In animated films, the fish worry, the lions flirt, and the robots sigh. Animators give non-human characters human attributes so that we identify with them. We do the same thing when we talk about the places where we work: we animate them. We imbue our companies with human traits. And by making them more human, we make them more understandable.
“To really understand our company,” said a senior director, “the first thing you need to know is that we are bipolar.”
I sat next to her at a group dinner as part of an executive education program. Earlier in the day, I had been the teacher. Now I was going to be the student.
“One minute we’re global and everything must be consistent – what we say, what we sell, how we sell it – everything,” she continued. “And then, like that, we flip.” She flipped her empty wine glass over to emphasize the point. “All of a sudden, we’re local. We must customize every single thing we do to every local region. But which is it going to be? We need to finally make up our minds. And that’s not the only thing we can’t decide.”
I munched on some greens and nodded my head as my unsolicited tutor went on to list the many ways in which her company swung from one extreme to the other.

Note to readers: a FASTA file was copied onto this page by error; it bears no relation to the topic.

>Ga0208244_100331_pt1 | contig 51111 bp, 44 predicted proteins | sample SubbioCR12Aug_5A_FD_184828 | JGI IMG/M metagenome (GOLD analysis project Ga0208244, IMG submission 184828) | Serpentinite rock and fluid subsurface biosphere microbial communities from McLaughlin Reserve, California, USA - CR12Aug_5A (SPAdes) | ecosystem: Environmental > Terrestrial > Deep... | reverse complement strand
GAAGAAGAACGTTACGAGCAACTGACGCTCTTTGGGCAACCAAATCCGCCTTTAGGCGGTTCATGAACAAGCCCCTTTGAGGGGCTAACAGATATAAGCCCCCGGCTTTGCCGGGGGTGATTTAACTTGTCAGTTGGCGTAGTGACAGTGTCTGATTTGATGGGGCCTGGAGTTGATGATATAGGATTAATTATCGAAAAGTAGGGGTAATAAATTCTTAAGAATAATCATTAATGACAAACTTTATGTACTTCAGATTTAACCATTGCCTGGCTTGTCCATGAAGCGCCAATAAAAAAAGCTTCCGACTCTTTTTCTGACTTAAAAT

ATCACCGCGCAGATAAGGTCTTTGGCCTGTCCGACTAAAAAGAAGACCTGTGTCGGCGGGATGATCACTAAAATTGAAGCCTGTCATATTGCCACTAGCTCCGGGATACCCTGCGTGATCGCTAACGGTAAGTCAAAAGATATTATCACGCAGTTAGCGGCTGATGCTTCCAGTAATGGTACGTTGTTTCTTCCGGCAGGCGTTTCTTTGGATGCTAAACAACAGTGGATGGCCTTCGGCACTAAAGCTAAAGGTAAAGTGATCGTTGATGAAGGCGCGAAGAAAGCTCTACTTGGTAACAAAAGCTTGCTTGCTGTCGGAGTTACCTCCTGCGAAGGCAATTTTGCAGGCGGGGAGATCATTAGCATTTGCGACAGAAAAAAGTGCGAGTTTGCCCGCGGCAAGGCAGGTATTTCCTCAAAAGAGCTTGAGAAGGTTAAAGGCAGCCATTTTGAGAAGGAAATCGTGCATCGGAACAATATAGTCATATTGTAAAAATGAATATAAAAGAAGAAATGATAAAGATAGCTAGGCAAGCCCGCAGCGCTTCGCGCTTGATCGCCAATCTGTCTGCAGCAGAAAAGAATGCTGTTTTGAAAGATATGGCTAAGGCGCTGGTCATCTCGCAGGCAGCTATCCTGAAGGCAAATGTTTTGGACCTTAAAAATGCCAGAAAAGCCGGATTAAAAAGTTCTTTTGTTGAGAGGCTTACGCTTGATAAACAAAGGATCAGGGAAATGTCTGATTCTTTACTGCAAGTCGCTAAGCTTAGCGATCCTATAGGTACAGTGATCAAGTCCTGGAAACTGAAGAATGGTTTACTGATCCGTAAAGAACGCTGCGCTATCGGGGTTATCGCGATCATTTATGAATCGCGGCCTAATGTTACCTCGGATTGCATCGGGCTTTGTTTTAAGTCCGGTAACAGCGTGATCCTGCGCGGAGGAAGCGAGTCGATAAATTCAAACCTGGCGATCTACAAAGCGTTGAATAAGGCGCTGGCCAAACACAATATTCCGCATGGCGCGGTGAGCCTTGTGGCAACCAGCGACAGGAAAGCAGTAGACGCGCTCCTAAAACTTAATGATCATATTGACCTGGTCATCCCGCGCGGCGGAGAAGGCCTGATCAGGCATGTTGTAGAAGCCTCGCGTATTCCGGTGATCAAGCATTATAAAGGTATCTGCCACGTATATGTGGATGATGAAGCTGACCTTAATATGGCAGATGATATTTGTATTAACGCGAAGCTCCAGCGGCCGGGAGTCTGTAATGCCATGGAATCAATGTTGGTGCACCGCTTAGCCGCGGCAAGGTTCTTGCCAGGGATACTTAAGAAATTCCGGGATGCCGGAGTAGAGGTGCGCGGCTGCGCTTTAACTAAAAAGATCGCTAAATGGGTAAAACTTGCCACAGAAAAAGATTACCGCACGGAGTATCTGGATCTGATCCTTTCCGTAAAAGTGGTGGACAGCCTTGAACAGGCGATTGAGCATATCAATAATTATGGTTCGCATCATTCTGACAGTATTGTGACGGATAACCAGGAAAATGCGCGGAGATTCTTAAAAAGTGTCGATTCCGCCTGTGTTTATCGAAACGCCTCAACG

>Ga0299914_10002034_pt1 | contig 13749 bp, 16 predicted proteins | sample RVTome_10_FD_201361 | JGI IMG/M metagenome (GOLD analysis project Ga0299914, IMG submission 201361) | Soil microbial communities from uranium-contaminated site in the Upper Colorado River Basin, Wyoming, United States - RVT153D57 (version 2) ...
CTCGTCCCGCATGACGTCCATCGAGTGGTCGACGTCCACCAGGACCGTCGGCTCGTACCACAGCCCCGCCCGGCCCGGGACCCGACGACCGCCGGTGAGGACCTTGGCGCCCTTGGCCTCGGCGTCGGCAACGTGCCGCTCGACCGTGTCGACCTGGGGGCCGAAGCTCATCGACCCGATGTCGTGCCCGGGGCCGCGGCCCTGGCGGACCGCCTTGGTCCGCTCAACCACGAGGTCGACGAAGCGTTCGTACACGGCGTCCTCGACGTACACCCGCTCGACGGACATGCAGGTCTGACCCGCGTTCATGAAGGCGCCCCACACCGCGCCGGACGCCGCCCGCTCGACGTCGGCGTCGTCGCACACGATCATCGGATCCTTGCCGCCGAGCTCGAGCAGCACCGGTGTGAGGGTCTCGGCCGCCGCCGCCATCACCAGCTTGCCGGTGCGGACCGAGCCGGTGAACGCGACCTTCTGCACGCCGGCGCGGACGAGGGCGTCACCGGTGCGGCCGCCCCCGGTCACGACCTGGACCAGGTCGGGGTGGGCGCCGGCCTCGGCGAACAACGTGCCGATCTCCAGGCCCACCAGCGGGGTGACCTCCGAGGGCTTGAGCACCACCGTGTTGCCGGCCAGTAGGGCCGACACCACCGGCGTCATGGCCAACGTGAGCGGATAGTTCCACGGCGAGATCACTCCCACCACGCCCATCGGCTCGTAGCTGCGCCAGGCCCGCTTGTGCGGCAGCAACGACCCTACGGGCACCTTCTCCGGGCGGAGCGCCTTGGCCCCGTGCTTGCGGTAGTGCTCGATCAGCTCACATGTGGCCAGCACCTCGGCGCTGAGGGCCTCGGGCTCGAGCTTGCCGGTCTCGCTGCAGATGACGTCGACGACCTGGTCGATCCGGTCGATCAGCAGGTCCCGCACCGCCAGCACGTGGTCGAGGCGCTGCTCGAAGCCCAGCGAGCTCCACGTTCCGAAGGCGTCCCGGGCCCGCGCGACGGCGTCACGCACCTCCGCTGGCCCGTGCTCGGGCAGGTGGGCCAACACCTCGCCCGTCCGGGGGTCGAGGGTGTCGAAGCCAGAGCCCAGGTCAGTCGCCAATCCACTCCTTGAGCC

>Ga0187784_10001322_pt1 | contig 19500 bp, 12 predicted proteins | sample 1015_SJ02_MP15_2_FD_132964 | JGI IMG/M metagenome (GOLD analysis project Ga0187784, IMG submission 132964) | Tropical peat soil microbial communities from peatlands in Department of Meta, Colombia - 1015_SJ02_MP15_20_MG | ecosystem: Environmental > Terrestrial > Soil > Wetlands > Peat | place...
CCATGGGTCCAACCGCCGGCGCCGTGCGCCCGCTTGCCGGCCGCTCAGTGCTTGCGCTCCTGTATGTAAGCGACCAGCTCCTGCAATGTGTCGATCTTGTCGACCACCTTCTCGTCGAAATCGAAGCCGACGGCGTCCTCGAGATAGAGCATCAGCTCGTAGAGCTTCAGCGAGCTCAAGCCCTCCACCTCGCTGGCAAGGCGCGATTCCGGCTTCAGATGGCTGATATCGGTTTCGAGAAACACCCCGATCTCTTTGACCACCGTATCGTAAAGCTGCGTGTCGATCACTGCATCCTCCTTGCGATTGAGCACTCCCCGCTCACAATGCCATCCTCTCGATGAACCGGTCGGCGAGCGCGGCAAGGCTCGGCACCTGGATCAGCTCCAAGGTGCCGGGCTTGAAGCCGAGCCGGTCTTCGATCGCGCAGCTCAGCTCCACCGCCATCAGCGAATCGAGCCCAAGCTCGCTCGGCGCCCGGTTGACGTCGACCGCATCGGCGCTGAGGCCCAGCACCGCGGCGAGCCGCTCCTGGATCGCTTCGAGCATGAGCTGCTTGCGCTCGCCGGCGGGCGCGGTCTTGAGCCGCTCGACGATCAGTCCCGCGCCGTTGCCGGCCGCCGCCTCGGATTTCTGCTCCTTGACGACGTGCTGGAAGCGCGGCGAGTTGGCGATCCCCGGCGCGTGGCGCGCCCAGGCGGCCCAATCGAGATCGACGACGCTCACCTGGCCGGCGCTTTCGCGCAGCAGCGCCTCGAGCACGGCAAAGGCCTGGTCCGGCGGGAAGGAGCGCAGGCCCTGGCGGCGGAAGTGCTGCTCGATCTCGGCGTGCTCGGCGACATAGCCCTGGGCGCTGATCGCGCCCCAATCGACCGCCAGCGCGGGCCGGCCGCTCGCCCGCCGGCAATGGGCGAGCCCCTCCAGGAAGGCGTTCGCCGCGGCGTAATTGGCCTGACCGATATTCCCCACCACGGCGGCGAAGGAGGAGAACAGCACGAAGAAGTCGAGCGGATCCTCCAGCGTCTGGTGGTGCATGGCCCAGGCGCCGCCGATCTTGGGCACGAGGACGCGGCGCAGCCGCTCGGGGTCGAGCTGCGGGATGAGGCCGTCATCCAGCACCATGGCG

“But,” said the previously silent man sitting on my right, “maybe we’re just breathing.”
My dinner-time teacher and I turned to face him. “Maybe it’s just in the natural course of things for a large, complex organization to have the steady rhythm of change you describe. You would never go to a man and say: exhale or inhale, which is it going to be?”
He explained the very same phenomenon using a very different image. If your company is bipolar, it has a disorder. If your company is breathing, it’s alive. One metaphor signifies sickness, while the other signifies health.
As you humanize your company, you do more than describe. You create. You can use different language to give different meaning to the same context. One of your most powerful opportunities to lead is to frame the way people see the world.
Anthropomorphize your company. Turn that complex, dynamic organization into a vivid, relatable character, and you’ll gain a lasting place in the mind of your audience’s memory and imagination. Metaphor is the language of leadership.
But be thoughtful about the impact of your powerful words. Do you want your people to think of themselves as part of a place with a disorder or as part of a healthy, living, breathing company?
Metaphors are durable and rugged – they are the power tools of language. They will outlast you, so choose them wisely.
This article first appeared on Psychology Today.